In Financial Crisis? CECH May Be Able To Help

By: Alan Pollock

CECH volunteers and supporters taking part in the former Bob Murray Housing with Love Walk. FILE PHOTO


CHATHAM — The fundamental idea behind the Chatham Ecumenical Council Helping Prevent Homelessness (CECH) is simple: The best way to fight homelessness is to prevent it from happening. Now in its 28th year, the grassroots nonprofit focuses on helping families get through short-term financial crises so they can stay in their homes.

“Our concern this year is that we have not seen an uptick in applications for grants,” said Neill Taylor, who is co-president of CECH along with Diane Kennedy. With COVID-19 and its accompanying financial disaster, many local families are closer to the edge of financial problems than ever before, including some people who previously felt financially secure.

Each year, working with professional social workers from Lower Cape Outreach Council and the Homeless Prevention Council, CECH provides around $50,000 in grants to families, helping them survive unexpected expenses from medical emergencies to vehicle repairs. Thanks to careful financial stewardship over the years, the nonprofit has a rainy day fund that’s ready to be tapped.

“It can handle about three times what we see in a normal year,” Taylor said. CECH’s focus this year is on making those grants, and he worries that potential clients might “fail to ask, out of pride.”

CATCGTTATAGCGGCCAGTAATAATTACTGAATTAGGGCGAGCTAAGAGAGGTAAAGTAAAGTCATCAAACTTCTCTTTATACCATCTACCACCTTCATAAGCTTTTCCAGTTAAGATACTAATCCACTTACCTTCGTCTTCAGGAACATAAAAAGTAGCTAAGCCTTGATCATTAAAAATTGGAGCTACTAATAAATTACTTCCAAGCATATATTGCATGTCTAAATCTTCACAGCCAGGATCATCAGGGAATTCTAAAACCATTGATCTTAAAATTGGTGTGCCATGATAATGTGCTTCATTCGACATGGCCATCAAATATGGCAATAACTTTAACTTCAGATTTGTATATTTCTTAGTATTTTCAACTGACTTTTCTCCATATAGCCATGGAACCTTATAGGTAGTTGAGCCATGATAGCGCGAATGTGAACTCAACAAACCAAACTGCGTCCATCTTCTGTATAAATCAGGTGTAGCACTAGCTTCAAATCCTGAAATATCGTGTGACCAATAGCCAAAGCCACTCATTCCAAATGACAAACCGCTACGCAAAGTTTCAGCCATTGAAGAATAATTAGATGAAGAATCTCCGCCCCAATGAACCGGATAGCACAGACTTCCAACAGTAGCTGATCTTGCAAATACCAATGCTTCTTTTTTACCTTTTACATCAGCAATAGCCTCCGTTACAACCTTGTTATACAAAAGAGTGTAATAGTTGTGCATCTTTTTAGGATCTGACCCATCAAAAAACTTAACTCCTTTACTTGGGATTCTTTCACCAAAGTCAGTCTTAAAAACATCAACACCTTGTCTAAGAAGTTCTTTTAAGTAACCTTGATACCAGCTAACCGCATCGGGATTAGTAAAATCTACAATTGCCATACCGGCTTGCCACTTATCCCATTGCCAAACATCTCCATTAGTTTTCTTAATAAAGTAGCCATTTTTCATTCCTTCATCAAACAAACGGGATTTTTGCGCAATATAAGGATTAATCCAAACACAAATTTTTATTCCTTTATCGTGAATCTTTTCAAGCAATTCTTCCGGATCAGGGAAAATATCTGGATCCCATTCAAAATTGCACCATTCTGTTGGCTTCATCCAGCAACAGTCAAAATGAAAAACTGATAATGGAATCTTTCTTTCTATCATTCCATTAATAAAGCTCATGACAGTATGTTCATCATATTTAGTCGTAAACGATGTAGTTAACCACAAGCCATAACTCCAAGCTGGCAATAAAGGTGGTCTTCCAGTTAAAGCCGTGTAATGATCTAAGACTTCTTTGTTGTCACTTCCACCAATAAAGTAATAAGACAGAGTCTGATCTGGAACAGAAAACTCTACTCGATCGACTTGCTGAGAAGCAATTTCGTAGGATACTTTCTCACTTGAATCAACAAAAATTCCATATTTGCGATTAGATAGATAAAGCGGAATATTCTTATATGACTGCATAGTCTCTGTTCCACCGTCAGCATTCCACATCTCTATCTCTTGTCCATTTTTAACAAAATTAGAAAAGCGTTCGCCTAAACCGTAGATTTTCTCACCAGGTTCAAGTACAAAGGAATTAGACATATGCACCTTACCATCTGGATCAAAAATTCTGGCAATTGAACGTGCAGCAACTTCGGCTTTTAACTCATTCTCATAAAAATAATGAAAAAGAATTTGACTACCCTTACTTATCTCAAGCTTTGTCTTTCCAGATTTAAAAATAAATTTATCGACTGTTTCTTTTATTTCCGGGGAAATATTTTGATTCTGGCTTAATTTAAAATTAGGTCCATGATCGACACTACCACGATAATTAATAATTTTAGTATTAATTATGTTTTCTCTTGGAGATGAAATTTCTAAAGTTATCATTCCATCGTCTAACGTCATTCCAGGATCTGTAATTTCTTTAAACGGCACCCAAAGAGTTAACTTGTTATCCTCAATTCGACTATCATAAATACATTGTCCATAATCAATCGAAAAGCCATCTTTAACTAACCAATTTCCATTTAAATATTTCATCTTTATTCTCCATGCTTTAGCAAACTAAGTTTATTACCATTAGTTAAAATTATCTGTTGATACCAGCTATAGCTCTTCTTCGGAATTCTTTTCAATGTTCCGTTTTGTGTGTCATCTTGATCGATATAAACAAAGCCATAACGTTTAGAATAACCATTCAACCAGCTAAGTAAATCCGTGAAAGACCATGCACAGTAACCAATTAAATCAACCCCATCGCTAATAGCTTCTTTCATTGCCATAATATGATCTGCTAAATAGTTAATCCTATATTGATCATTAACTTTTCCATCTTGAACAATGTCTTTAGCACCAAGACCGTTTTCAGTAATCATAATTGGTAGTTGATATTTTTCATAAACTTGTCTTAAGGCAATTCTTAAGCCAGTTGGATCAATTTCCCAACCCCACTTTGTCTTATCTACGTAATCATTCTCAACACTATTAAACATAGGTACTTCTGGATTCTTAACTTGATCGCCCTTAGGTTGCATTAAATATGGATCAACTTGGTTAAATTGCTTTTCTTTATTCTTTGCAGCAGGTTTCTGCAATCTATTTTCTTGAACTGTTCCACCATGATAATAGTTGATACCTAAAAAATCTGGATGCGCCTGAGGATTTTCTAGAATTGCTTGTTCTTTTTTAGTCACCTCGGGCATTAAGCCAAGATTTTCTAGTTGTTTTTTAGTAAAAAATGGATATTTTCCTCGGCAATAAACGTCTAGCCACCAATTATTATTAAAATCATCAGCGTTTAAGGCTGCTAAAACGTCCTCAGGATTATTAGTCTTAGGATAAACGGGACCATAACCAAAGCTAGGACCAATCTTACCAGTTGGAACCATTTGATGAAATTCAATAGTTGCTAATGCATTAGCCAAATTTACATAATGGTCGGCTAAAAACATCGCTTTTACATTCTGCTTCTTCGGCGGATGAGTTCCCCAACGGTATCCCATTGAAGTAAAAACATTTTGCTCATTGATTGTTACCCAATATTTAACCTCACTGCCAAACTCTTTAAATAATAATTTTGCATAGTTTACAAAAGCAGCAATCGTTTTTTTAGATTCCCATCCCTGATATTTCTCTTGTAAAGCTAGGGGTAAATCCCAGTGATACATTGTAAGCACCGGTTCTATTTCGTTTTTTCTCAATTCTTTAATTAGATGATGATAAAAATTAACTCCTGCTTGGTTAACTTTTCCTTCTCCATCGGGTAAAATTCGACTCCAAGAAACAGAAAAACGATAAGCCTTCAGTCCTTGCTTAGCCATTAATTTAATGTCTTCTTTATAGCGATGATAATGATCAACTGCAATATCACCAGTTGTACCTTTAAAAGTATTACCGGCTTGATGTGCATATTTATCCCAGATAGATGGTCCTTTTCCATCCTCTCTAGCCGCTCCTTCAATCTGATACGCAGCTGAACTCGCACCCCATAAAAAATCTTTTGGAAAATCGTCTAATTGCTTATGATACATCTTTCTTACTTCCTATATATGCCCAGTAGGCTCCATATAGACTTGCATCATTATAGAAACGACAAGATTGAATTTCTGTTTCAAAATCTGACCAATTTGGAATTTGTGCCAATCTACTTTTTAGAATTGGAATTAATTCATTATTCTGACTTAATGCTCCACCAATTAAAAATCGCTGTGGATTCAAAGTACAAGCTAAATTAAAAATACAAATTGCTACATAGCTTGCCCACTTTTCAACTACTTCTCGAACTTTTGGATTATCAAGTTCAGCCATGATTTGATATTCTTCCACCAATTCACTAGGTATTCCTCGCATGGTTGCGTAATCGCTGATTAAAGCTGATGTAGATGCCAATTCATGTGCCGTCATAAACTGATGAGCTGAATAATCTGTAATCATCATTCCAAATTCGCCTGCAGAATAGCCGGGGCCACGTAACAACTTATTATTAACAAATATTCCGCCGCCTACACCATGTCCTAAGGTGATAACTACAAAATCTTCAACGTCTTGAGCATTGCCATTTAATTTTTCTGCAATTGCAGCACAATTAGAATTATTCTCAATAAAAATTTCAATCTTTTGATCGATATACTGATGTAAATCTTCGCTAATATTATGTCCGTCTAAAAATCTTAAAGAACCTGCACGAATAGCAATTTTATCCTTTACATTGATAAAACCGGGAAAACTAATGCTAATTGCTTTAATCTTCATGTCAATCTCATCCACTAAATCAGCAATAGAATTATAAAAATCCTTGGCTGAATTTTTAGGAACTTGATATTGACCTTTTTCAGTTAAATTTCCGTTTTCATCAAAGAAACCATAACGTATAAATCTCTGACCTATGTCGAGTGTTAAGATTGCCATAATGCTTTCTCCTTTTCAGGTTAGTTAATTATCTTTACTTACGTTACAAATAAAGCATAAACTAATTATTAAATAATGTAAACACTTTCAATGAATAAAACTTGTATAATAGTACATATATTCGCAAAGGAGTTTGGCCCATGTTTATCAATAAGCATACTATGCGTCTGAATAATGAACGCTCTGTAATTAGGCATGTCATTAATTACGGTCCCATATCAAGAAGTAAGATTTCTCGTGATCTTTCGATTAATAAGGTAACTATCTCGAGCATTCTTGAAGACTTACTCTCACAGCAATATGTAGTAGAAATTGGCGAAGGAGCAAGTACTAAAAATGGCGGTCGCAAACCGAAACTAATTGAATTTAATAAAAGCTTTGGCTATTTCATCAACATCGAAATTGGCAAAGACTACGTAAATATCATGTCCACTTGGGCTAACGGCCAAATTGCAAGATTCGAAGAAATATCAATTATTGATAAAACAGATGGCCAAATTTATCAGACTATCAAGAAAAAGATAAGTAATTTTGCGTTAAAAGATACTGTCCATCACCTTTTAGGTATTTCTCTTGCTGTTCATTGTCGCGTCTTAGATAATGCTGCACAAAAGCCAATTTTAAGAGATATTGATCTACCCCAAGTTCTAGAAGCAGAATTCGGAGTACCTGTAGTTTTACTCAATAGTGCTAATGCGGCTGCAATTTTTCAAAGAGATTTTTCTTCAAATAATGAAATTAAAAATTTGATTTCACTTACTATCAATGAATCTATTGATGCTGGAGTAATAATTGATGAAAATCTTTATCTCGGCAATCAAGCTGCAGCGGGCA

In one recent case, CECH provided rent money for a disabled woman who is living with her elderly parents, keeping all three from being evicted. In another instance, the organization helped a grandmother raising her 7-year-old granddaughter after the child’s mother died, leaving her in a house with a reverse mortgage. More recently, CECH helped an elderly man suffering from a chronic respiratory ailment who had to choose between paying the rent and making a car repair.

“These one-time interventions are helping people keep their heads above water,” Taylor said. In the organization’s history, it has provided grants totaling more than $1.47 million.

CECH is a local charity, but assures clients’ confidentiality through strict protocols with Lower Cape Outreach or the Homeless Prevention Council. While most recipients live or work in Chatham, CECH helps people from nearby towns as well. To find out about receiving assistance,

CECH always welcomes financial donations, and is currently in need of volunteer board members. “I’m the youngest one, and I’m 66,” Taylor said. To learn more, email